And if children, then heirs—heirs of God and fellow heirs with Christ, provided we suffer with him in order that we may also be glorified with him.—Romans 8:17
With him. In his presence. In our suffering with Christ we can rejoice, because it proves our identity as children of God and points forward to the day when we will be glorified with him. Our rejoicing in suffering with Christ shows a people who are looking forward to their permanent inheritance that is imperishable, undefiled, and unfading rather than the perishable, defiled, and fading earthly comforts.
So we rejoice in our sufferings, knowing that we get to be with Christ in them, that we will be with Christ forever in glory, and that these fiery trials are refining in our faith into the kind that can rejoice with joy inexpressible and glorified because it is looking forward to glory with Jesus.
Now, let us be clear about something. Peter does not say trials suddenly get easy. They are called trials. It is called suffering. Sometimes we can hear this doctrine and then feel bad when we are struggling in suffering or when we want to escape suffering. But we are identified with the suffering of Christ! Do you remember what his faithful and perfect suffering looked like as he was rejected and crucified?
The Gospels record him sweating drops of blood, falling to the ground and pleading for the Father to take this cup away from him. Sometimes we hear these “rejoice in trials” sermons and we suddenly picture Jesus chilling on a beach and calmly listening to “Great Is Thy Faithfulness” or “Oceans.” Or we perceive others this way. That’s not the picture of the Bible. What did he do? He cried out to his Father. He remembered that he was a beloved Son meant to do the Father’s will as his greatest joy. He looked forward to the joy set before him in his suffering.
What do we do? We cry out to our Father. We cry with other believers and ask them to help us remember Jesus. We remember that we are beloved children meant to do the Father’s will. We rejoice in suffering because we get more of Jesus now as we fellowship with init and because we know we get the fullness of Jesus forever through it. We are not surprised and we know to run to our Father and the body of Christ for help to get through the sometimes suffocating and horrific pain of it.
We rejoice because we know whom we are with, where we are going, and what this suffering is ultimately doing for us—even though we are sorrowful in the midst of it.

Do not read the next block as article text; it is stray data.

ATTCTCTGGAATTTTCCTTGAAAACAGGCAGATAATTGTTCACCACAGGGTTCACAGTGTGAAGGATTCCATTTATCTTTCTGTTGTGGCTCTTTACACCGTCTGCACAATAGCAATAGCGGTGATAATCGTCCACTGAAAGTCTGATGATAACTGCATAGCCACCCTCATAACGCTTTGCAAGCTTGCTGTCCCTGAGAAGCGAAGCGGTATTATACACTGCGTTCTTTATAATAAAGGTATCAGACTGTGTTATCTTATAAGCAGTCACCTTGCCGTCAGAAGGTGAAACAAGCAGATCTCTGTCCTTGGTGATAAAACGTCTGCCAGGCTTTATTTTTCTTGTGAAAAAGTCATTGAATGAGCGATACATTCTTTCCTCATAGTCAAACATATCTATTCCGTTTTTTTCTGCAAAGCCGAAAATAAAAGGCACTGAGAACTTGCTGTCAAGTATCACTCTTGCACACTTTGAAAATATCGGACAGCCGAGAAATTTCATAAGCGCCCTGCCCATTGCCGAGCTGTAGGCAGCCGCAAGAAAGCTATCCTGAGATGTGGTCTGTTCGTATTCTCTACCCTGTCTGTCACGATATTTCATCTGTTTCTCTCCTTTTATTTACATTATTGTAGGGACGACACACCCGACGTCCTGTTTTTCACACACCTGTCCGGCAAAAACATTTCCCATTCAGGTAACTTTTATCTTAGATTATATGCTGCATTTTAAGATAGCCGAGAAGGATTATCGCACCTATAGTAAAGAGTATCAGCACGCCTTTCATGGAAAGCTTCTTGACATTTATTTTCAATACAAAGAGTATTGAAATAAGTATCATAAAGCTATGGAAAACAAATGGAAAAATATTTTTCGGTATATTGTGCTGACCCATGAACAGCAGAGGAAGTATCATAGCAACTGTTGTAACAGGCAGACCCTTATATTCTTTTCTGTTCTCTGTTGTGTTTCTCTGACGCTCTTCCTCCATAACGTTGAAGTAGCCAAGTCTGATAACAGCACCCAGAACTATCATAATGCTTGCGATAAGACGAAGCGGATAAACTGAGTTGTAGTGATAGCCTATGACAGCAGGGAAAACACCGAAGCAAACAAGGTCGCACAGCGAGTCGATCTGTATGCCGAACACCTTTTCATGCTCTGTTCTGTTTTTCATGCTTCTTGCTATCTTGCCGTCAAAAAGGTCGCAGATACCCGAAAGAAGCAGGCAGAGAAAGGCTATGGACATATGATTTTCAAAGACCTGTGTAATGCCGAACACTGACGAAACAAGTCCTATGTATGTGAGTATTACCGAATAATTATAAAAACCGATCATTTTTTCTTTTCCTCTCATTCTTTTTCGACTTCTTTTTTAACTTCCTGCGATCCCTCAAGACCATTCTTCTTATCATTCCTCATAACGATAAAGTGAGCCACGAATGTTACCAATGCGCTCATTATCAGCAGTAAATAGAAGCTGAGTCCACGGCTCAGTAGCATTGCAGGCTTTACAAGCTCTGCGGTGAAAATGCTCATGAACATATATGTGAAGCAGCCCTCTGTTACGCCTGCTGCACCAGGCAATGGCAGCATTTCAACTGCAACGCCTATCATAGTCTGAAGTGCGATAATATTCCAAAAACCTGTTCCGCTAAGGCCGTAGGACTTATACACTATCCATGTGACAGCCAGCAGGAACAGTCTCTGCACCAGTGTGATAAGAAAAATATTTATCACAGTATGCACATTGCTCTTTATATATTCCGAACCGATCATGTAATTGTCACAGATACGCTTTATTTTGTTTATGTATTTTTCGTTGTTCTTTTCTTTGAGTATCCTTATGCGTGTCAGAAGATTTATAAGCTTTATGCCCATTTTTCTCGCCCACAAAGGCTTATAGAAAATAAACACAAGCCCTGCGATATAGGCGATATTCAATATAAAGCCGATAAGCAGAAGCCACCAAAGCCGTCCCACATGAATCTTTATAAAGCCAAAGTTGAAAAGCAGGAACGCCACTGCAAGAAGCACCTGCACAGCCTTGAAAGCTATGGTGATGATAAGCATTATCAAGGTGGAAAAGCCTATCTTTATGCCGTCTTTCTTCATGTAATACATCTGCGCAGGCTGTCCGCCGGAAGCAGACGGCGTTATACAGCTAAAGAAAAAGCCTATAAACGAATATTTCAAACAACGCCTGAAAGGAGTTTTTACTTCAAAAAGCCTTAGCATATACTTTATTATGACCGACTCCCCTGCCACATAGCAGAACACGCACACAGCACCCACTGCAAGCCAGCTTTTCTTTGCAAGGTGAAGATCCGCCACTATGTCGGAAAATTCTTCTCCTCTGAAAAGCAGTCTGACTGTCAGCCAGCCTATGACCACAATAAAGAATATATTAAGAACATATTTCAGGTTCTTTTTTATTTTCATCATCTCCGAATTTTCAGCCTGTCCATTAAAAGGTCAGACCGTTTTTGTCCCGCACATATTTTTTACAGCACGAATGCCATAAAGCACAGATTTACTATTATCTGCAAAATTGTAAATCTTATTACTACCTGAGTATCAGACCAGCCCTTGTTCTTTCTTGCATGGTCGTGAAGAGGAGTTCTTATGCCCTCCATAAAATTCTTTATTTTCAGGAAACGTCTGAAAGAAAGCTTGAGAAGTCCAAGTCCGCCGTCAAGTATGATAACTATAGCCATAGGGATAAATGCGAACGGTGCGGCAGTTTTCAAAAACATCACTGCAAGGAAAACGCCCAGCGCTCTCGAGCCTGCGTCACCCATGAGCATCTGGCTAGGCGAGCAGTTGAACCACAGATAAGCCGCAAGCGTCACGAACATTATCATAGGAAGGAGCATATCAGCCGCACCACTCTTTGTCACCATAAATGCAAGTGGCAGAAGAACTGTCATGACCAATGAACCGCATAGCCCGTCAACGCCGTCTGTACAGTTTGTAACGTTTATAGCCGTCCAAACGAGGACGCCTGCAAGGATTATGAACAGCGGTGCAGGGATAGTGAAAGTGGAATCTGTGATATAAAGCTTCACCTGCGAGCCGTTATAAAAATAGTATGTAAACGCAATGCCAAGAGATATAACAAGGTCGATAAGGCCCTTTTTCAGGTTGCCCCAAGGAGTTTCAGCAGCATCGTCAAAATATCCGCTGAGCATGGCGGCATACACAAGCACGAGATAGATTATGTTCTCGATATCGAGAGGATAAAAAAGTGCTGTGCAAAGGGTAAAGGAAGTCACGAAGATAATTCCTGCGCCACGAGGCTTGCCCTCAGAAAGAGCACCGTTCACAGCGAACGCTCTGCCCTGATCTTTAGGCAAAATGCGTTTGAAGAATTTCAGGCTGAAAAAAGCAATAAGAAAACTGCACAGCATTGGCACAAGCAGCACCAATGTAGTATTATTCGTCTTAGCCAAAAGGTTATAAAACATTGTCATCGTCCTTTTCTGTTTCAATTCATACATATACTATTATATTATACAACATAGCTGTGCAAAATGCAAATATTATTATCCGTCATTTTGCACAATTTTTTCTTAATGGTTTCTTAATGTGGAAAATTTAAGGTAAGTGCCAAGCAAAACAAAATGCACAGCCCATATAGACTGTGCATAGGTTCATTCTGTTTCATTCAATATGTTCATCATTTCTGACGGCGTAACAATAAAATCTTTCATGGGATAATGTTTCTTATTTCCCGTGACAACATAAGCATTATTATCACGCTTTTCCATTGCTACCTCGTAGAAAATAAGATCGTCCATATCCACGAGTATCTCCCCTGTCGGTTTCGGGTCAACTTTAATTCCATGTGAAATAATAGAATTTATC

If you are insulted for the name of Christ, you are blessed, because the Spirit of glory and of God rests upon you.
The word for blessed simply means a deep soul-level happiness in Jesus. When people insult you because of your worship of or obedience to Jesus, you will be empowered to rejoice—to be genuinely happy. How? The gift of the Holy Spirit. The story of the church in Acts is a story of the name of Jesus being proclaimed amid persecution. How was that happening?
So the church throughout all Judea and Galilee and Samaria had peace and was being built up. And walking in the fear of the Lord and in the comfort of the Holy Spirit, it multiplied.—Acts 9:31
The Holy Spirit is the way that Jesus keeps his promise to be with us “always, even to the end of the age” and to never leave us or forsake us. And our text today holds out a promise for the pain of rejection and persecution: The Holy Spirit will rest upon us with particular power to empower our joy in Jesus in suffering.
Again, Peter is mainly talking about persecution here, but this is certainly true of all suffering that comes from the brokenness of this sin-infested world. How will you make it? How will you rejoice? How will you call out for help? How will you get up another day? The Spirit of God and of glory will rest upon you. Listen to Ephesians 3:16–19:
That according to the riches of his glory he may grant you to be strengthened with power through his Spirit in your inner being, so that Christ may dwell in your hearts through faith—that you, being rooted and grounded in love, may have strength to comprehend with all the saints what is the breadth and length and height and depth, and to know the love of Christ that surpasses knowledge, that you may be filled with all the fullness of God.